The application of maki-e in the world of writing came from Ryosuke Namiki, founder ofNamiki. Although the company began by focusing on the manufacture of gold nibs, Namiki and his collaborator Masao Wada soon began to produce their own fountain pens. The pens of the time, made of ebonite, needed a protective coating to insulate them from agents that could damage the delicate material, including the ink itself. Namiki decided to use urushi on ebonite and, in a quest to enhance its beauty, to use maki-e techniques to draw different designs that would give his pens a unique style.
The designs made by Namiki masters are not mere imagination, as they all have a meaning and tell stories or refer to Japanese traditions or legends. Today, the process of making a Namiki fountain pen remains the same as it was when the company began. The fountain pen is made in resin, and then the urushi lacquer is applied to it. The lacquer has to be wet and, with a brush, layer after layer is applied. The more layers of urushi lacquer the fountain pen has, the more expensive it will be. For example, a high-end fountain pen has up to 25-30 layers of urushi lacquer.
A clear example of this is the new Namiki Yukari Royale Peony & Butterfly, where we can see beautiful drawings of the peony flower carefully made by master craftsman Misa. The peony has been used in Asia since ancient times for its medicinal virtues, and unmistakable beauty and sweet aroma that make this flower is represented in the art world to announce the beginning of spring. In this select piece you can see three beautiful peonies with butterflies around them. The pink peony represents love, the white peony represents modesty and the mauve peony celebrates friendship.
Lacquering. Drawing. Dusting. Polishing. These four processes are repeated continuously to obtain a beautiful Namiki Maki-e piece, regardless of the collection to which they belong. Attentive to the needs of collectors, Namiki has created collections that adapt in theme and price to the whims of those who crave them: from the more affordable Nippon Art, to the select Togadashi-maki-e and Taka-mahi-e present in the Yukari Royale collection.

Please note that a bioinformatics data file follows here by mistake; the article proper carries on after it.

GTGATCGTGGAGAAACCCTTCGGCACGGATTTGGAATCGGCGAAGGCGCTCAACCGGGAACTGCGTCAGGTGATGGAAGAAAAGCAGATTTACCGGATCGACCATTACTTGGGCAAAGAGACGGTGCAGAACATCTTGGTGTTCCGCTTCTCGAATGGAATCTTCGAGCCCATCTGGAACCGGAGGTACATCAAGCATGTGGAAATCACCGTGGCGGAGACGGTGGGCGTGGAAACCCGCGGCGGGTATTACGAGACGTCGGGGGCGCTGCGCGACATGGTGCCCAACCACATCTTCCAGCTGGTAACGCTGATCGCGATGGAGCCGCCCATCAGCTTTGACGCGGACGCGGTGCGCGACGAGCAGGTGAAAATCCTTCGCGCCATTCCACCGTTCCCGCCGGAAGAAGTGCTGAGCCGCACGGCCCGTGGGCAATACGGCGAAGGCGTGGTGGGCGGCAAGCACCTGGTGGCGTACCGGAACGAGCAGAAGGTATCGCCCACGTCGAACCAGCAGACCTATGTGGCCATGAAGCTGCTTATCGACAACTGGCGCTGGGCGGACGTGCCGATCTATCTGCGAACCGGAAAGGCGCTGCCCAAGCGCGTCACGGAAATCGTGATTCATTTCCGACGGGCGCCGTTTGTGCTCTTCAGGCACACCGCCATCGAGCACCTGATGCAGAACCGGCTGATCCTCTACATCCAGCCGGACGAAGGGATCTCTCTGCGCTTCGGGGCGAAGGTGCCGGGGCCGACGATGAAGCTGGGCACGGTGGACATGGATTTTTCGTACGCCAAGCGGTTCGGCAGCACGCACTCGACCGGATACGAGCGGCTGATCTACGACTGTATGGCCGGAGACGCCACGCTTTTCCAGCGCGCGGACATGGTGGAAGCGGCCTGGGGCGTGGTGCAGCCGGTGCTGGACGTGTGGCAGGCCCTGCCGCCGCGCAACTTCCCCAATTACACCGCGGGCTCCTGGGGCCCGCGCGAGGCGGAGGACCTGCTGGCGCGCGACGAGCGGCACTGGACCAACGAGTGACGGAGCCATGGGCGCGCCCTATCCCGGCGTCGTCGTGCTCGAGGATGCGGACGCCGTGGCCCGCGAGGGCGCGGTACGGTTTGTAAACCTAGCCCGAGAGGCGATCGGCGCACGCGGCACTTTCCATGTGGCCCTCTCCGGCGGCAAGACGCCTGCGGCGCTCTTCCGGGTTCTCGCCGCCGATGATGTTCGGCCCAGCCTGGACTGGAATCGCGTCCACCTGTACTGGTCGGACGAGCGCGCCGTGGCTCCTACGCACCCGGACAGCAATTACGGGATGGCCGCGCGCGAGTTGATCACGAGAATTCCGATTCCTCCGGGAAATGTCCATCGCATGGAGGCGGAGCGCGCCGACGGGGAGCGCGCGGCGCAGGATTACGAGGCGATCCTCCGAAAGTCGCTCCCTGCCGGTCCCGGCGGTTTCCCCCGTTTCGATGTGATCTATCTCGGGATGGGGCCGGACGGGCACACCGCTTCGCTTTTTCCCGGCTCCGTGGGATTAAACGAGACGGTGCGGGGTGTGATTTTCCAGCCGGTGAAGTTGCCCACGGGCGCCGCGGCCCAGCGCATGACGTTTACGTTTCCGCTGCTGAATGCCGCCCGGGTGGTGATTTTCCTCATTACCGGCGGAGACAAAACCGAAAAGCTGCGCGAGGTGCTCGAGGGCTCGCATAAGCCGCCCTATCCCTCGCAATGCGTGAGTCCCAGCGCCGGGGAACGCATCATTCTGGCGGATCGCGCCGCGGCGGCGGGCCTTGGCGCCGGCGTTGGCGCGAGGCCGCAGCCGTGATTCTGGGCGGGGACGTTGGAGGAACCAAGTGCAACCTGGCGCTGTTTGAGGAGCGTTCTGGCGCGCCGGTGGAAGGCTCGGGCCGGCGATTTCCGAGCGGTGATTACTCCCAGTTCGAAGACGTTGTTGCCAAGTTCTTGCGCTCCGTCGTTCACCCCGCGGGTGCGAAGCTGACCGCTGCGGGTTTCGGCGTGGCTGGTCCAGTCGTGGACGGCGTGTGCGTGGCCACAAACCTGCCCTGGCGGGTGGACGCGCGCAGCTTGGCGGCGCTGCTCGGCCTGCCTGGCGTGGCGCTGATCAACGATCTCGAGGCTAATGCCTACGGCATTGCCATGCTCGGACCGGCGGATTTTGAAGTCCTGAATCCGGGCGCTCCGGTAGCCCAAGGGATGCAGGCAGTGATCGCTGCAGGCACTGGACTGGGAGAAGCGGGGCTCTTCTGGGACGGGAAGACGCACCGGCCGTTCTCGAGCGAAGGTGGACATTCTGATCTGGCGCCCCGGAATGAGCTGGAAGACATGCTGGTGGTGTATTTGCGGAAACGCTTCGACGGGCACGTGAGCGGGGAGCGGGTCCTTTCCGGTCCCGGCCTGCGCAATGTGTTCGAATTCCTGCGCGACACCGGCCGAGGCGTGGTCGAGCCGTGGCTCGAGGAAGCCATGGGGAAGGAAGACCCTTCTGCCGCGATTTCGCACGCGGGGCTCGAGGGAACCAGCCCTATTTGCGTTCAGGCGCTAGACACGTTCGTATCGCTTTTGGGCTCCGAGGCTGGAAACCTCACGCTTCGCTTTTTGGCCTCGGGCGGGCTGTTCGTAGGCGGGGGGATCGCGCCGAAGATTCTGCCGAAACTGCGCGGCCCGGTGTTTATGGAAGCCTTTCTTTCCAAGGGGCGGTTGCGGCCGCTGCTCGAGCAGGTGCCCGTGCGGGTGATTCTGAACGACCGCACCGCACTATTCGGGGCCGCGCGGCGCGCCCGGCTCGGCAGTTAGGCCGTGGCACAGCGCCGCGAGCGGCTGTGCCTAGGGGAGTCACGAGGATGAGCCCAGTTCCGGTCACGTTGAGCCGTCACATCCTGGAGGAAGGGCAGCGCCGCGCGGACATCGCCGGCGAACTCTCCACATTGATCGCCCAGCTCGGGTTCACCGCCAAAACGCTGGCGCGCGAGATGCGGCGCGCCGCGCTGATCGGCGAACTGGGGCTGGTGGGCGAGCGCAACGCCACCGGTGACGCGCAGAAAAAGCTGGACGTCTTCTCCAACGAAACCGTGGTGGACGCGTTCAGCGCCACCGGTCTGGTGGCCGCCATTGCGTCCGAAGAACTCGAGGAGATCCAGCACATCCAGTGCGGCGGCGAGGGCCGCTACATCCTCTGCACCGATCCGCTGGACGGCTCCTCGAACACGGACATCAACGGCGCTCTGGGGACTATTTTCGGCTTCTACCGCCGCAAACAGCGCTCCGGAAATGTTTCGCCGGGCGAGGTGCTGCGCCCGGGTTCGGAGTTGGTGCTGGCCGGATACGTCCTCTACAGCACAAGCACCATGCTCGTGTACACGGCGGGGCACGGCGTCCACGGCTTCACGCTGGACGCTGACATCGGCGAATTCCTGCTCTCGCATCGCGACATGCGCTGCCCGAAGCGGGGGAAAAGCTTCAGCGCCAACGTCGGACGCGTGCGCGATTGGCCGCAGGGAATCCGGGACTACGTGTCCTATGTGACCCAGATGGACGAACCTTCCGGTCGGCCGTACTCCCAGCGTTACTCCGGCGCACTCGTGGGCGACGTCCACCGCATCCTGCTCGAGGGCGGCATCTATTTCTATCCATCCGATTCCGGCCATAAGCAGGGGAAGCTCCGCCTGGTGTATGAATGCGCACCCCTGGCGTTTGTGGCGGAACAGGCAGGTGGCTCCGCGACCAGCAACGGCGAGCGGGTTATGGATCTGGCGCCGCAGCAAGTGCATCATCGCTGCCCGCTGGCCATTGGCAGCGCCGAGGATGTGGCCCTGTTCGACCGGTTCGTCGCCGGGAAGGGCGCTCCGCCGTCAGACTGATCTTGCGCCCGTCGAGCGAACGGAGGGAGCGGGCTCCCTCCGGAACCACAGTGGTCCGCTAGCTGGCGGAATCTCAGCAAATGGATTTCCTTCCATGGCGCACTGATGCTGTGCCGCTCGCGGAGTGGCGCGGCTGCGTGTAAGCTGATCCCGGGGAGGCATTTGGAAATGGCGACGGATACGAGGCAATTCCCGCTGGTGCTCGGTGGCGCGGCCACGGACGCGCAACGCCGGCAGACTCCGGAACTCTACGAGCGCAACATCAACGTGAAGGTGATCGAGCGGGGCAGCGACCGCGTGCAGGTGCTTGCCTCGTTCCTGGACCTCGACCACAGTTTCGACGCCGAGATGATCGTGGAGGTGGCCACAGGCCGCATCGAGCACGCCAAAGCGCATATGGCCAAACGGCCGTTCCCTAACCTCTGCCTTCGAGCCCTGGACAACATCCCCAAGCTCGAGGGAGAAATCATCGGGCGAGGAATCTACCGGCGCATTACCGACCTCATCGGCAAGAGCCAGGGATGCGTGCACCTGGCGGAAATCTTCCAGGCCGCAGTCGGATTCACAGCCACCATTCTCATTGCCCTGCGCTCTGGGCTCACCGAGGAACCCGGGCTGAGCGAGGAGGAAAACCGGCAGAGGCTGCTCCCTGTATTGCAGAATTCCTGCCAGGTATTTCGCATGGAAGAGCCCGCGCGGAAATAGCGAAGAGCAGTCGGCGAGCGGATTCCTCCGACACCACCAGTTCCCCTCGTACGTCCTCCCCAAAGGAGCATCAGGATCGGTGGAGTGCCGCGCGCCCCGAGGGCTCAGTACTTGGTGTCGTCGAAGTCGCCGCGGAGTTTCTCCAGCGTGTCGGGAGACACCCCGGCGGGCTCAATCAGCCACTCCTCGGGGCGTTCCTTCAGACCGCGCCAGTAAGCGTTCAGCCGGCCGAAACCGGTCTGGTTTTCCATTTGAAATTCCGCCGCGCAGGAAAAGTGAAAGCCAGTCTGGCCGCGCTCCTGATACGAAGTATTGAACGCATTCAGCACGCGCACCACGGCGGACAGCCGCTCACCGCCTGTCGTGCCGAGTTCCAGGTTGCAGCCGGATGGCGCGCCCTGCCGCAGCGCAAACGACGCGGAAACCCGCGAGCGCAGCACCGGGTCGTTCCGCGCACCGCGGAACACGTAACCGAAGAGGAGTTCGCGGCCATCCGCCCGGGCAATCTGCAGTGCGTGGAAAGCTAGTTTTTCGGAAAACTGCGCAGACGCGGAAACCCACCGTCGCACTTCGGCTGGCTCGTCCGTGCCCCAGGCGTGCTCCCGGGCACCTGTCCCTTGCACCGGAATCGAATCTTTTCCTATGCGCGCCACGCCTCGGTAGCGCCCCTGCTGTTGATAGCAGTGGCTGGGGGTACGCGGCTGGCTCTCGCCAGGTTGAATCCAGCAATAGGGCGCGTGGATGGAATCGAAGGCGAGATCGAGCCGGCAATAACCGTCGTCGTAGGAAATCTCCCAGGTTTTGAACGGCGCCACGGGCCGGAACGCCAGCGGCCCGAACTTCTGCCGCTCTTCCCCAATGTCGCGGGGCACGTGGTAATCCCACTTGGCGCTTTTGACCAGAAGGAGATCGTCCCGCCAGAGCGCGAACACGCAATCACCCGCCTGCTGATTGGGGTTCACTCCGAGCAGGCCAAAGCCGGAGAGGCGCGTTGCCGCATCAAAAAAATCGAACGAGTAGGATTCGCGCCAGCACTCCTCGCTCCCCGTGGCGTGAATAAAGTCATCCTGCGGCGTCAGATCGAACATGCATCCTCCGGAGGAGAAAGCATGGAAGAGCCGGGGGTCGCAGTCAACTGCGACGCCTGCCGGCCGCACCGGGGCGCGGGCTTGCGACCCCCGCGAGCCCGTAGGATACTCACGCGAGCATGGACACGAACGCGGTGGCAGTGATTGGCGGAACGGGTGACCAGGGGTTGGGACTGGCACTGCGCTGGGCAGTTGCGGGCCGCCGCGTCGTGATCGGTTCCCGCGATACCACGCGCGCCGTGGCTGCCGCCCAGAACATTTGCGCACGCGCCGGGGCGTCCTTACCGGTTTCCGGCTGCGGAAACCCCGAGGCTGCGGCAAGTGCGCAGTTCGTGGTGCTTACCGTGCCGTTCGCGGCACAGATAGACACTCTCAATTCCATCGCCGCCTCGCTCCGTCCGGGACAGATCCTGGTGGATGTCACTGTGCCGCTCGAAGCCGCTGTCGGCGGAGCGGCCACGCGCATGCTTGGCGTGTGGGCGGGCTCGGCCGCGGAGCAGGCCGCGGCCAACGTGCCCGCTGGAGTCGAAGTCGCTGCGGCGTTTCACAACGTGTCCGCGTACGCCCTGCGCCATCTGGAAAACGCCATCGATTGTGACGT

Platinum is one of the most popular brands in Japan, and the Platinum Modern Maki-e collection is an excellent value for money. The pieces in this collection feature an 18K gold nib for a much smoother and more fluid writing experience. If you are looking to get started in the world of writing with a Japanese piece of unparalleled beauty, you will certainly be satisfied.
From the hand of fashion designer Shun-jen Lin, we find the Japanese brand Taccia. The pillar on which this brand is based is the firm conviction that writing instruments should be affordable, elegant and created with high quality materials. Within this brand we can find a collection with limited edition maki-e pieces: Taccia Miyabi Maki-e LE.
Made from pure natural ebonite, each piece in the Miyabi Maki-e collection is made with the maki-e craft technique and sealed with urushi to conjure images of nature. All of their pieces are fitted with a hermetically sealed cap that softens the inflow and feature an 18-karat two-tone gold nib, and each design is limited to 30 pieces worldwide.
If you would like to know more about this Maki-e technique,you require more information or wish to place your order, please do not hesitate to contact us. You can write us an email, or visit our store in Madrid, in Núñez de Balboa 90. We will be glad to help you.
Fast delivery and perfect pen!!:)
This is my first Visconti one. It's a little heavy using the pen with cap. Without cap, it's perfect weight for me. Nib condition is good. Next time I wanna get one of the Van Gogh series. Thank you and I'll use it well:)